The Original: Porsche 365
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Sold from 1948 through 1965, the Porsche 356 was Porsche's first
production automobile. Although many think of the Porsche 64 as being the
first automobile produced by the German company, the 64 was never
mass-produced. It was only an operable concept car and testing platform
for the company's design ideas. The 364, created by Ferdinand Porsche and
his son Ferry Porsche, was designed by Erwin Komenda. Its engine features
were derived from the Volkswagen Beetle, which was also designed by the
senior Mr. Porsche.
Initially the models available were a coupe,
cabriolet (luxury convertible) and a roadster (a stripped down
convertible). The Porsche 356 underwent several changes before being
withdrawn in 1965. The most sought-after variants of the car were the 356
"Carrera" (which often sold for over $150,000), the "Super 90" and the
famous "Speedster". The original selling price for a Porsche was around
$4,000 in the 1950s.
It was in 1954 that Max Hoffman, the only
importer of Porsches into United States, told Porsche that he needed a
lower cost, racier version of the 356 to entice the American driver. To
this end the company created the 356 "Speedster". It became a instant hit,
featuring a low, raked windshield (easily removable for weekend racing),
bucket seats, and minimal folding top. Today this car is still widely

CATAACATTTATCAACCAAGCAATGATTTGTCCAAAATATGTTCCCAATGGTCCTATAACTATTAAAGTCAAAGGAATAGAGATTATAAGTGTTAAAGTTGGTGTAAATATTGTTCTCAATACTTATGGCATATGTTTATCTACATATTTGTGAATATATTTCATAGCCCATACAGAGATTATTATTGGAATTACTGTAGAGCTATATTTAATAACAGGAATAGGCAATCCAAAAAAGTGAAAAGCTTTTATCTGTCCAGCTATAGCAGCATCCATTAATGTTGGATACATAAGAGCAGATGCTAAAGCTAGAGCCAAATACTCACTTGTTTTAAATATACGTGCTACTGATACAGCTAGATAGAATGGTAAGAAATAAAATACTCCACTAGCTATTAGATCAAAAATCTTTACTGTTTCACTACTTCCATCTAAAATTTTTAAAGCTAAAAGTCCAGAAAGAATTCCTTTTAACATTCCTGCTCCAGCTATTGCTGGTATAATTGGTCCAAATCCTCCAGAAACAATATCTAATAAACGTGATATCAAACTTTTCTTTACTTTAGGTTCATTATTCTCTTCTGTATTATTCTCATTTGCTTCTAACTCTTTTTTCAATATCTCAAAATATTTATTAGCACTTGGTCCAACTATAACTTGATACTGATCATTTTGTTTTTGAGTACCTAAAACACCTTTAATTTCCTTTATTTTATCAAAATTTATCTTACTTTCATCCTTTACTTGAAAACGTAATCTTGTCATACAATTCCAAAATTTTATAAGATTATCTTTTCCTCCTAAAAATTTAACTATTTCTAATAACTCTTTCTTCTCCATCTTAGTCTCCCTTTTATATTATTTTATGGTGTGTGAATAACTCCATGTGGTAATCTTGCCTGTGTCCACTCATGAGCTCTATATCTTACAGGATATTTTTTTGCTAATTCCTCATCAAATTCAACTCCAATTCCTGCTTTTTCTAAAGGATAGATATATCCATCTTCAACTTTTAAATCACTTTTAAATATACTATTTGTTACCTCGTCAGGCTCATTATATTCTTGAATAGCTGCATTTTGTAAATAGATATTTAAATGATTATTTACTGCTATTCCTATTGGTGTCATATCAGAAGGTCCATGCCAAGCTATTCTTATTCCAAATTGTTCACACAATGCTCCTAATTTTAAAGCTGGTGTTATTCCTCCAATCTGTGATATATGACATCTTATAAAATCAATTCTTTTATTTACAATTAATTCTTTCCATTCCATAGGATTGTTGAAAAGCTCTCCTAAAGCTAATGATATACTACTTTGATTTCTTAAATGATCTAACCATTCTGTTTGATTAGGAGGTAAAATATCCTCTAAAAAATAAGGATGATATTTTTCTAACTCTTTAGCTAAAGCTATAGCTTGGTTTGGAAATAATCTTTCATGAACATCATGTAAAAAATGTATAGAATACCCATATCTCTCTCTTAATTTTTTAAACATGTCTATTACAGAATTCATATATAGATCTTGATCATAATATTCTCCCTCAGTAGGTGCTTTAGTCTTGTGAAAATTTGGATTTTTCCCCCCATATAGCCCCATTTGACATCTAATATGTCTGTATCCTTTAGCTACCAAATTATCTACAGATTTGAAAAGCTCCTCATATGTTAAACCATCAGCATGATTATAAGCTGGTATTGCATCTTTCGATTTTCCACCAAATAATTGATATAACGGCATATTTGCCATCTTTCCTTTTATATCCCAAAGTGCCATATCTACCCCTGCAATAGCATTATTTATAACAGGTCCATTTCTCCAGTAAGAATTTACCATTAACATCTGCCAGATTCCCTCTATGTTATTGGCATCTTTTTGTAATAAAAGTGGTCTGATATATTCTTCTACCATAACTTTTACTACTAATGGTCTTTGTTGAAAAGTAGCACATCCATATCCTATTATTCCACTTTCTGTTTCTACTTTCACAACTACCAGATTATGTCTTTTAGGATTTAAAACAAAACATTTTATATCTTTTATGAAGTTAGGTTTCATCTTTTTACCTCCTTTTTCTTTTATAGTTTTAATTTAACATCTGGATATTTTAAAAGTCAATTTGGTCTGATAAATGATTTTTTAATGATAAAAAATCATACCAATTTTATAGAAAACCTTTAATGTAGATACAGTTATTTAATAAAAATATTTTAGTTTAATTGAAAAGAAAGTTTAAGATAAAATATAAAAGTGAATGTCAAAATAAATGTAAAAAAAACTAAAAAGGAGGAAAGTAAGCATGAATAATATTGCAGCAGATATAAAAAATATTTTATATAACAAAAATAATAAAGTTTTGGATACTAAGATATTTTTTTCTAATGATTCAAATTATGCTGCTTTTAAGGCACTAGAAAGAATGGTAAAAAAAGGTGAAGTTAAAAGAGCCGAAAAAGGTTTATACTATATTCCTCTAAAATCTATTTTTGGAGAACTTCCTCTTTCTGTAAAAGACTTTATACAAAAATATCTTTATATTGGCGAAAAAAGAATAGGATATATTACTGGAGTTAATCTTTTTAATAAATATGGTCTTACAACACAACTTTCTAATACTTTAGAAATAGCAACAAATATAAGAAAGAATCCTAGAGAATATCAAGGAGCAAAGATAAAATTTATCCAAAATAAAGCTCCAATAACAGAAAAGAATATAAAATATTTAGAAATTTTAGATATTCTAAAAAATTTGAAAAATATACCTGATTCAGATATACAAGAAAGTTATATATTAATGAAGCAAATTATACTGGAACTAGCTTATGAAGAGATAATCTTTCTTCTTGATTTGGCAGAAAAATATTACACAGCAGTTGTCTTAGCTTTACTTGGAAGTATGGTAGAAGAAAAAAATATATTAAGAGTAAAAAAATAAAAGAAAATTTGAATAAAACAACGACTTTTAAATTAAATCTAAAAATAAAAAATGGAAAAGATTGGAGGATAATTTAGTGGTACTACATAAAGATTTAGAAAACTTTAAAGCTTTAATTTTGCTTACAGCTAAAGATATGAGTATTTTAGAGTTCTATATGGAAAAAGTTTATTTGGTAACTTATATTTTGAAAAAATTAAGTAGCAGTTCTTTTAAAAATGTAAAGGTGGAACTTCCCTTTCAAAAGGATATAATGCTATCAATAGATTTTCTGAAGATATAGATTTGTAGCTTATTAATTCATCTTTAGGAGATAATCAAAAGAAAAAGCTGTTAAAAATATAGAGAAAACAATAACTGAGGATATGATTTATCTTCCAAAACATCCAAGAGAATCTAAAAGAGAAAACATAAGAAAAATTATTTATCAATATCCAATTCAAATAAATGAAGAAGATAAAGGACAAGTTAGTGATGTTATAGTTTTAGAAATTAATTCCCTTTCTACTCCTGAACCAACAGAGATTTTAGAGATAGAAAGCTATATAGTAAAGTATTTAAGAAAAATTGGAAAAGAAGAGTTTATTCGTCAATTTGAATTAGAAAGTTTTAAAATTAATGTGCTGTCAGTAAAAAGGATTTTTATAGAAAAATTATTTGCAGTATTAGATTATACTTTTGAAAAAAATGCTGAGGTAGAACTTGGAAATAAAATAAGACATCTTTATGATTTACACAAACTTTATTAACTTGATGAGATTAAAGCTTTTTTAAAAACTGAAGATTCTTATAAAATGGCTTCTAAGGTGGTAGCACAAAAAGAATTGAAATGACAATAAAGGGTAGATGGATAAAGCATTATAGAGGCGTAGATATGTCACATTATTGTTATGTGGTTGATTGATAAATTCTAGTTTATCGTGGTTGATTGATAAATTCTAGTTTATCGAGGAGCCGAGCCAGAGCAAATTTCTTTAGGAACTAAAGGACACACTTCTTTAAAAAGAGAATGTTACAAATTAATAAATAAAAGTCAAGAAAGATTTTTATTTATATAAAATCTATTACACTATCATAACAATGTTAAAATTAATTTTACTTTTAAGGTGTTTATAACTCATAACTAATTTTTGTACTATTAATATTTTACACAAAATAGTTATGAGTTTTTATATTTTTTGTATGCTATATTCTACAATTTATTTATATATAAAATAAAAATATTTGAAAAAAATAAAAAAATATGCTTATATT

coveted and premium examples of the model have sold for over $100,000. It
has also been used in several films, including "48 Hours", its sequel #
"Another 48 Hours", and "Top Gun". The production of Speedster peaked at
1,171 cars in 1957. It was replaced 1959 by the Convertible D model. This
model featured a taller, more practical windshield, glass side windows,
and more comfortable seats.
Even as the mechanical side of the
Porsche improved year after year, the basic shape of Porsche 356 remained
the same and was easily recognized. The last 356B Roadster was built in
early 1963, but the coupe and cabriolet models were produced every year up
to 1965. The final model built was the 356C, featuring disc brakes and the
most powerful pushrod engine Porsche so far: the 95HP "SC".
356 production peaked at 14,151 cars in 1965, the same year that Porsche
introduced the 911. The company continued to sell the 356C in North
America through the end of 1965 as a lower-cost option to the
higher-performance 911. When the customers continued to complain about the
high the price of the 911, which was almost twice the price of the 356,
Porsche started producing the 912. This car utilized the 356 engine and
was sold between 1965 and 1969.
56 years after the beginning of its
production, Sports Car International named the 356C as number ten on its
list of Top Sports cars of the 60's. Having stood the test of time, the
356 is a well respected and coveted car among collectors today. Thousands
of 356 owners worldwide maintain the tradition, preserving their cars and
through them the legacy of Porsche engineering excellence.